3. Preludes  I
THE WINTER evening settles downWith smell of steaks in passageways.Six o’clock.The burnt-out ends of smoky days.And now a gusty shower wraps        5The grimy scrapsOf withered leaves about your feetAnd newspapers from vacant lots;The showers beatOn broken blinds and chimney-pots,        10And at the corner of the streetA lonely cab-horse steams and stamps.And then the lighting of the lamps. II
The morning comes to consciousnessOf faint stale smells of beer        15From the sawdust-trampled streetWith all its muddy feet that pressTo early coffee-stands.With the other masqueradesThat time resumes,        20One thinks of all the handsThat are raising dingy shadesIn a thousand furnished rooms. III
You tossed a blanket from the bed,You lay upon your back, and waited;        25You dozed, and watched the night revealingThe thousand sordid imagesOf which your soul was constituted;They flickered against the ceiling.And when all the world came back        30And the light crept up between the shuttersAnd you heard the sparrows in the gutters,You had such a vision of the streetAs the street hardly understands;Sitting along the bed’s edge, where        35You curled the papers from your hair,Or clasped the yellow soles of feetIn the palms of both soiled hands. IV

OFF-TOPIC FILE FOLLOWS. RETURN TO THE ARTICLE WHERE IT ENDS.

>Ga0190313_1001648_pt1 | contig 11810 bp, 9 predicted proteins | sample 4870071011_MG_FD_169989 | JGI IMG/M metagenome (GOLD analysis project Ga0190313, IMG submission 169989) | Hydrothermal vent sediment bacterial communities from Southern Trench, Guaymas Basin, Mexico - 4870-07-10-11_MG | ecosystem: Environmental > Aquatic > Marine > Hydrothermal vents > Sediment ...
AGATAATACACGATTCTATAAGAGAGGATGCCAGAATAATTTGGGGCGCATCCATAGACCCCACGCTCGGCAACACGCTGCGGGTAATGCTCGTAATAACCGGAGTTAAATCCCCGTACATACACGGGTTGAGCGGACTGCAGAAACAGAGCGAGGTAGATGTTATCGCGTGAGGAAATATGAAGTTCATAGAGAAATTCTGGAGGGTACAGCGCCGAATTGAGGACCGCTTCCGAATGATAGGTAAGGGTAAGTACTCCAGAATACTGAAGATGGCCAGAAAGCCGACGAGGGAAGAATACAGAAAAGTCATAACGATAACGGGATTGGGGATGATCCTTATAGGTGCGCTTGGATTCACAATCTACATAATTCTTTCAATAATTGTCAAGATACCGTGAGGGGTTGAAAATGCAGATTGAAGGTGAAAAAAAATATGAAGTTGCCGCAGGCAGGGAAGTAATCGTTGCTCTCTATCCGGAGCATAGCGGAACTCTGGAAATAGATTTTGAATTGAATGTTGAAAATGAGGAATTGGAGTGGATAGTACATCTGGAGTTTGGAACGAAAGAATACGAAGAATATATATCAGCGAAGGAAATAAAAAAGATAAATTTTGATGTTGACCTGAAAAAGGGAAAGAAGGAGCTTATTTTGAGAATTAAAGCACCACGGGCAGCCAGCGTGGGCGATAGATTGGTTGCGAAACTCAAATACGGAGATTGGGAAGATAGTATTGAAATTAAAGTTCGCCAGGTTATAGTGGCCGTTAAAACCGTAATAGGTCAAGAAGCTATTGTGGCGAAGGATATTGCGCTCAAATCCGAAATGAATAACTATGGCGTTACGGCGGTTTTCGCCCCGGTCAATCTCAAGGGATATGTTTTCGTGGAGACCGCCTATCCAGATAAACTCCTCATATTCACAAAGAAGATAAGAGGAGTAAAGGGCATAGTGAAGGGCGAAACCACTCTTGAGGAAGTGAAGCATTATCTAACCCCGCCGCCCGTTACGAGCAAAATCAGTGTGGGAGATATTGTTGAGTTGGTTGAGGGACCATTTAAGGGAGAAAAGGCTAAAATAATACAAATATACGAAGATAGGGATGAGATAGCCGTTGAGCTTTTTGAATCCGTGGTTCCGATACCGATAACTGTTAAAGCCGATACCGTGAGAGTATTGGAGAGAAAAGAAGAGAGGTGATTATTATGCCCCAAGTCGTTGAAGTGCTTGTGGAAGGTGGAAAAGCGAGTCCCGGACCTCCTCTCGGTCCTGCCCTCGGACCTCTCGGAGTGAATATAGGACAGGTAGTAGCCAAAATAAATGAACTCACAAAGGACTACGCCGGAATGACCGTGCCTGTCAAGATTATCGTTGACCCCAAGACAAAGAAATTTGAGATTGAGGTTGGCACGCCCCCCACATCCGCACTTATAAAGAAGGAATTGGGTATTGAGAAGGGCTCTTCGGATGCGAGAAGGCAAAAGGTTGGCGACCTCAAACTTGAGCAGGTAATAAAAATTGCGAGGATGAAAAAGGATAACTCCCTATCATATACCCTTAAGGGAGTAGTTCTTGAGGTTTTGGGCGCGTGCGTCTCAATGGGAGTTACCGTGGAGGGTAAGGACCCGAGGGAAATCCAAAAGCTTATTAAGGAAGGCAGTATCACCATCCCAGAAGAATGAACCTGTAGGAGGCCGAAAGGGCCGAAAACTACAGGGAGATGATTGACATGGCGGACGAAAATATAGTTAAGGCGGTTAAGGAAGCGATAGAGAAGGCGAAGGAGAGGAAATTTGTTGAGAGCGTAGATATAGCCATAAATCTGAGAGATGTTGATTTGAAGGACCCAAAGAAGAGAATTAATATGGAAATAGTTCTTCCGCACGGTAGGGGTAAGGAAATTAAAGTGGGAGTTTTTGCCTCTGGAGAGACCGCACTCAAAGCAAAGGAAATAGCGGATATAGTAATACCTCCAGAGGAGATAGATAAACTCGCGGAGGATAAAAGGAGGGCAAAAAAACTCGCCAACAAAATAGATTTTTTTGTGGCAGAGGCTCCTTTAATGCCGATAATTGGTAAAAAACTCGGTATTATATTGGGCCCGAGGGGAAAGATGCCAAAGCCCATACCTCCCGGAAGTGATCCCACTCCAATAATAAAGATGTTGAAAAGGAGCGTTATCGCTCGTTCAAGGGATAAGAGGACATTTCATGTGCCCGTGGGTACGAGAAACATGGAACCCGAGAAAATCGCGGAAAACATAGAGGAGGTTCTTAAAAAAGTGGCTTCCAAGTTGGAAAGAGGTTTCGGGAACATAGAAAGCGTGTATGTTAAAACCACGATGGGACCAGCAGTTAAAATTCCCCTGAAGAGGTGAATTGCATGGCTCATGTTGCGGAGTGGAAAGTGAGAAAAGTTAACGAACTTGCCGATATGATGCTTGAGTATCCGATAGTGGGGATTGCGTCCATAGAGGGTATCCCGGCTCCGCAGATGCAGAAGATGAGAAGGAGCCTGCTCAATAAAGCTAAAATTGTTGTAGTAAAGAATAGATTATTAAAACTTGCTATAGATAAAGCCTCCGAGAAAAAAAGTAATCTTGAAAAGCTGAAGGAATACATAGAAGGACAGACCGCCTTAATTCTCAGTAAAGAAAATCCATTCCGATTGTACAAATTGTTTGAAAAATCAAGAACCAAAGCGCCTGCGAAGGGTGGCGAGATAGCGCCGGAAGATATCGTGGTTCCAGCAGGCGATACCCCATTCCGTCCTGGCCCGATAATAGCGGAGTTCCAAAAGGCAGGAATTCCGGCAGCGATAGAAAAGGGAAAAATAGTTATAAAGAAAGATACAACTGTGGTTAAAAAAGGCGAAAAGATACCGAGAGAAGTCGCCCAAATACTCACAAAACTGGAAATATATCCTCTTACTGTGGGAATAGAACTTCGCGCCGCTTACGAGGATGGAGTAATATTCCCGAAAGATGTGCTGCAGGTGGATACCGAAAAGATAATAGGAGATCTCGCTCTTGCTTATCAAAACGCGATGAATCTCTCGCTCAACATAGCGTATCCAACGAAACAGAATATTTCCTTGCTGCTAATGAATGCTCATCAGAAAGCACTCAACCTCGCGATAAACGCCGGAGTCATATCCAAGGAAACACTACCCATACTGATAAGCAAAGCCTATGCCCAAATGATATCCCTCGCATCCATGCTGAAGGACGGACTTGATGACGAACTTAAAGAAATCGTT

His soul stretched tight across the skiesThat fade behind a city block,        40Or trampled by insistent feetAt four and five and six o’clock;And short square fingers stuffing pipes,And evening newspapers, and eyesAssured of certain certainties,        45The conscience of a blackened streetImpatient to assume the world. I am moved by fancies that are curledAround these images, and cling:The notion of some infinitely gentle        50Infinitely suffering thing. Wipe your hand across your mouth, and laugh;The worlds revolve like ancient womenGathering fuel in vacant lots.